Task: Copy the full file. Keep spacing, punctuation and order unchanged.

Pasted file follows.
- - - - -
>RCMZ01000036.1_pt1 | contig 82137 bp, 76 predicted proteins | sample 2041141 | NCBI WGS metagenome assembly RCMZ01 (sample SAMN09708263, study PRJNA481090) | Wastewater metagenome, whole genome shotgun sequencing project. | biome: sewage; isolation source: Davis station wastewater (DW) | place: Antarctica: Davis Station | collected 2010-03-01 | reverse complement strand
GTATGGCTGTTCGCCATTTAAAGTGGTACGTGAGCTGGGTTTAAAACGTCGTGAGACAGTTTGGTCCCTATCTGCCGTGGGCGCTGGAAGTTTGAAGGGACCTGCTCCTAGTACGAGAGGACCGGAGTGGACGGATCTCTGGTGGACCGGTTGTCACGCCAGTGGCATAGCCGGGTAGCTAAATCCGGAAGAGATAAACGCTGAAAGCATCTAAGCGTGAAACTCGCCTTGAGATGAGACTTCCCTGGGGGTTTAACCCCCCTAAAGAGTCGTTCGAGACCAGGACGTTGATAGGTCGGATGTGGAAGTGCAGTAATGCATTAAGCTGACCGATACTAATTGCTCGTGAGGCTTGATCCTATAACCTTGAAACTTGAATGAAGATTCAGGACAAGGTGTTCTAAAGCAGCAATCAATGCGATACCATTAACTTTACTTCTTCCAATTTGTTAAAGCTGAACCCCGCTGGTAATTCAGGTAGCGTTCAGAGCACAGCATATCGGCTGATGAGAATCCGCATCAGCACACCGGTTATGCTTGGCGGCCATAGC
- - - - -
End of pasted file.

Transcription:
>RCMZ01000036.1_pt1 | contig 82137 bp, 76 predicted proteins | sample 2041141 | NCBI WGS metagenome assembly RCMZ01 (sample SAMN09708263, study PRJNA481090) | Wastewater metagenome, whole genome shotgun sequencing project. | biome: sewage; isolation source: Davis station wastewater (DW) | place: Antarctica: Davis Station | collected 2010-03-01 | reverse complement strand
GTATGGCTGTTCGCCATTTAAAGTGGTACGTGAGCTGGGTTTAAAACGTCGTGAGACAGTTTGGTCCCTATCTGCCGTGGGCGCTGGAAGTTTGAAGGGACCTGCTCCTAGTACGAGAGGACCGGAGTGGACGGATCTCTGGTGGACCGGTTGTCACGCCAGTGGCATAGCCGGGTAGCTAAATCCGGAAGAGATAAACGCTGAAAGCATCTAAGCGTGAAACTCGCCTTGAGATGAGACTTCCCTGGGGGTTTAACCCCCCTAAAGAGTCGTTCGAGACCAGGACGTTGATAGGTCGGATGTGGAAGTGCAGTAATGCATTAAGCTGACCGATACTAATTGCTCGTGAGGCTTGATCCTATAACCTTGAAACTTGAATGAAGATTCAGGACAAGGTGTTCTAAAGCAGCAATCAATGCGATACCATTAACTTTACTTCTTCCAATTTGTTAAAGCTGAACCCCGCTGGTAATTCAGGTAGCGTTCAGAGCACAGCATATCGGCTGATGAGAATCCGCATCAGCACACCGGTTATGCTTGGCGGCCATAGC